#24 Focus Carefully. Just because you have an autofocus camera, that does not mean that your camera knows where to focus. For this shot of a wildebeest, I used a focus point on the left side of my camera. Had I selected the center focus point, the animal would have been out of focus, as the background is here. Location: Kenya, Africa.

#25 Make a Montage. This image is a combination of three images: the birds, the moon and the landscape. When you are photographing a sunrise or sunset, in addition to photographing a wide view, take pictures that can use used in montage. Photograph only the sun or moon, only the landscape, only a subject, and so on. To add to the artistry of this image, I used the Midnight filter in Nik Color Efex Pro. Location: Bosque del Apache, New Mexico.

#26 Paint with Light. Want to have even more fun, and more of a challenge, taking pictures at night? Paint a subject with light. Five million candle power flashlights are available that can illuminate even fairly large subjects at a distance. It takes lots of experimenting to evenly illuminate a subject, but practice makes perfect. For this picture of the New Croton Dam I used my powerful flashlight to add some light to the moonlit scene. A slow shutter speed blurred the clouds. Location: Croton-on-Hudson, NY.

#27 Follow Your Heart. When it comes to image enhancements, follow your heart. Do what you think is best, not what someone else may like. If you like super-saturated images like this that burst with color, go for it. Speaking of hearts, check out the upside down heart in this image. Location: St. John's Pier, St. Augustine, Florida.

#28 Always Look Back. Don't forget to look behind you when you are photographing sunrises and sunsets. The light is good back there, too. These snow geese where taking off behind me when I was facing the sun. Good thing I looked back! Location: Bosque del Apache, New Mexico.

#29 Dress for Success. If you are not comfortable when you are photographing, you will not be in the best mood to take pictures. I always dress for success. It was -1 degrees Fahrenheit (-18.3 Celsius) when I took this shot. Had I not had hand and toe warmers, plus warm gloves and a winter coat and hat, I probably would not have stood outside in the cold  waiting for two hours to get this shot. When I am shooting along the coast, I always pack waterproof boots. Location: Bosque del Apache, New Mexico.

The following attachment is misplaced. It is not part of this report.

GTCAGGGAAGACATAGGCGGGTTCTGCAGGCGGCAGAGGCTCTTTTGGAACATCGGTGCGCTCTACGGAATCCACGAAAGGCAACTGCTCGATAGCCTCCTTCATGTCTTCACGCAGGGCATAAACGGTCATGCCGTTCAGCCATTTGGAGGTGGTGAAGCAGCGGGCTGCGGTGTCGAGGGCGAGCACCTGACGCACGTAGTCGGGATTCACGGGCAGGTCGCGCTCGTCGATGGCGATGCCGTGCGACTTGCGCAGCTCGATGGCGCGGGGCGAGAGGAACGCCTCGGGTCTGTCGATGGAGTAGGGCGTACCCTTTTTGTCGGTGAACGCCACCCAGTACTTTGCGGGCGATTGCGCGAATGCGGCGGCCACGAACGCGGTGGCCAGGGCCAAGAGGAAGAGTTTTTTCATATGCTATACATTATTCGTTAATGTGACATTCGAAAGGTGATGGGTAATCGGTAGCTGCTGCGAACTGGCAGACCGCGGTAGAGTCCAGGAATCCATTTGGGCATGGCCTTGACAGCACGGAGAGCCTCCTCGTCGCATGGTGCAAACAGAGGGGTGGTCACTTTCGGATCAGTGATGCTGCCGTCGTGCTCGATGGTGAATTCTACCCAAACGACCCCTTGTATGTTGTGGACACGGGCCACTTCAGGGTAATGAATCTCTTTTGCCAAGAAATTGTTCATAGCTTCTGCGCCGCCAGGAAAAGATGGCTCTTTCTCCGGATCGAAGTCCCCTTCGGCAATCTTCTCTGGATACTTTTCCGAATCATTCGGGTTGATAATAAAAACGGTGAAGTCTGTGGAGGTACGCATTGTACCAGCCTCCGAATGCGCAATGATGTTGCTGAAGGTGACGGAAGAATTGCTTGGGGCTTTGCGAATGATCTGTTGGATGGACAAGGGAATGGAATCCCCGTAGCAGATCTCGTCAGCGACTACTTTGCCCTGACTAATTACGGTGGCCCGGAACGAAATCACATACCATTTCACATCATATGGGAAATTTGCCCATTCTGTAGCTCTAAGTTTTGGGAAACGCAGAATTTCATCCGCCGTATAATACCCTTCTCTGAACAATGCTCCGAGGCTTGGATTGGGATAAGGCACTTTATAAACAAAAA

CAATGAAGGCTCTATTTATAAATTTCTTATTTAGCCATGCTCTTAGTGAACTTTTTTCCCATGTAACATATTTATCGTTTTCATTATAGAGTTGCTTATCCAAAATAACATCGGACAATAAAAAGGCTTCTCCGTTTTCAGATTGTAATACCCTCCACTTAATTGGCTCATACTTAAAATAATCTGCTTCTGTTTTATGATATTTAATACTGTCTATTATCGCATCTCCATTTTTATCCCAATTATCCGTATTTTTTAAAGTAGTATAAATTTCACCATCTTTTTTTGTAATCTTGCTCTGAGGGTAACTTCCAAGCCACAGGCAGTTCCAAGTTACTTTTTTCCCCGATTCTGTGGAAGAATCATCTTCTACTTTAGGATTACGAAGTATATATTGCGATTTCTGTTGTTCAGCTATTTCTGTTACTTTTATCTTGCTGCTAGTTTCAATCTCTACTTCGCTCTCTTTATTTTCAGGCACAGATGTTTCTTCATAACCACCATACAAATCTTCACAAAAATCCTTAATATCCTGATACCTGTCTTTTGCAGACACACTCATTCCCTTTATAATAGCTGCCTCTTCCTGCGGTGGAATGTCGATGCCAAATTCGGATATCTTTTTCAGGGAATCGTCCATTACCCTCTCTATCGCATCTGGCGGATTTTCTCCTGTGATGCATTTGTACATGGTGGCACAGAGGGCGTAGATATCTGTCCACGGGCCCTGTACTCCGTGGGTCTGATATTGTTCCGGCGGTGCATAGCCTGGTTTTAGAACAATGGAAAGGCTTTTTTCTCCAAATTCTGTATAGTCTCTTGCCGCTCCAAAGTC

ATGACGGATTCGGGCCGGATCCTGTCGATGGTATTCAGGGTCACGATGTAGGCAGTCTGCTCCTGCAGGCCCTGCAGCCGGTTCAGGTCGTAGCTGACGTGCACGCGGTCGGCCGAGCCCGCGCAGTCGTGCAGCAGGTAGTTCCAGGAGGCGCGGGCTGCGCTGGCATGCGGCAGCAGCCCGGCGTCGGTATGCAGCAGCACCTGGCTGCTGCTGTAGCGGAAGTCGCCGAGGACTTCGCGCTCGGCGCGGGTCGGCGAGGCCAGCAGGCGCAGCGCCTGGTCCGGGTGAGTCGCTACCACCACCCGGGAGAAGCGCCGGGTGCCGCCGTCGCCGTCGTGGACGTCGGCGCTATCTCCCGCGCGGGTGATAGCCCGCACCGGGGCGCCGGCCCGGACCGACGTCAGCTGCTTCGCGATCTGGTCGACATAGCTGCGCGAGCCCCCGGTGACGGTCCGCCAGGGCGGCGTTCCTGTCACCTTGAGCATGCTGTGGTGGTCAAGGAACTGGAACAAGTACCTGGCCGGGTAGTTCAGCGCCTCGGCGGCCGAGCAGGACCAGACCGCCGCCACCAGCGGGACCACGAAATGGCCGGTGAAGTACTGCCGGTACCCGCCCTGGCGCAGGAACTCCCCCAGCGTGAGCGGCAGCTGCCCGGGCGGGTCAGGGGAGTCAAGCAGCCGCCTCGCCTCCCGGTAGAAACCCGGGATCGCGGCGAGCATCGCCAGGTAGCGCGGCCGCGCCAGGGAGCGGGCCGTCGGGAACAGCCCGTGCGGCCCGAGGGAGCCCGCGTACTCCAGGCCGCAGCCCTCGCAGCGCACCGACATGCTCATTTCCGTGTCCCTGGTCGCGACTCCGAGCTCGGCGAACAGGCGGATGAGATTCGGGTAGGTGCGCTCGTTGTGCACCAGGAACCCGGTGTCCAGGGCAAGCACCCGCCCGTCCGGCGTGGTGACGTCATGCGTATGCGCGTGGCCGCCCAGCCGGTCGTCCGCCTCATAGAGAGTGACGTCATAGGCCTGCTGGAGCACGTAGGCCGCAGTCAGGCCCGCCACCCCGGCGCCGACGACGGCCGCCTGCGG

#30 See the light. When the light is low in the sky, it's important to see the direction of light – so you can see where shadows will fall. One idea would be to have a subject's face, or several subjects' faces, evenly illuminated. I took this photograph on one of my digital photography workshops. Off camera, three riders are herding the horses in exactly the right direction – so the horses faces are evenly illuminated. Location: Provence, France.

#31 Catch the Moon at Sunrise. Depending on moonrise, you maybe be able to get a nice shot of the moon at sunrise. Tight shots are nice, but wide-angle shots can tell more of a story or create photographs with a sense of place. Shoot it both ways. Location: Bosque del Apache, New Mexico.

#32 Lenses to Shoot the Moon. I use two lenses to shoot the moon. Here I used my Canon 100-400mm IS lens. In the previous image I used my Canon 70-200mm IS lens. Longer lenses will show the moon larger in the frame, wider lenses will show the moon smaller. Location: Botswana, Africa.

#33 Bi-Color Gradual Filters Rock. Not great color in your sunrise or sunset pictures? Not to worry. Add colors with the Bi-Color Filters (pre-sets and user defined) in Nik Color Efex Pro. Location: Botswana, Africa.

#34 Don't Cry. "Don't cry when the sun is gone, because the tears will not let you see the stars" – Violeta Parra.  

Like these tips - and my photo teaching philosophy? Check out my 2015 photo workshops!

Explore the light,

P.S. Want even more tips? Check out the Digital Photo Experience (DPE) Podcast on TWiP - starting in late August or early September. We're moving there to be part of an awesome community of photo podcasts.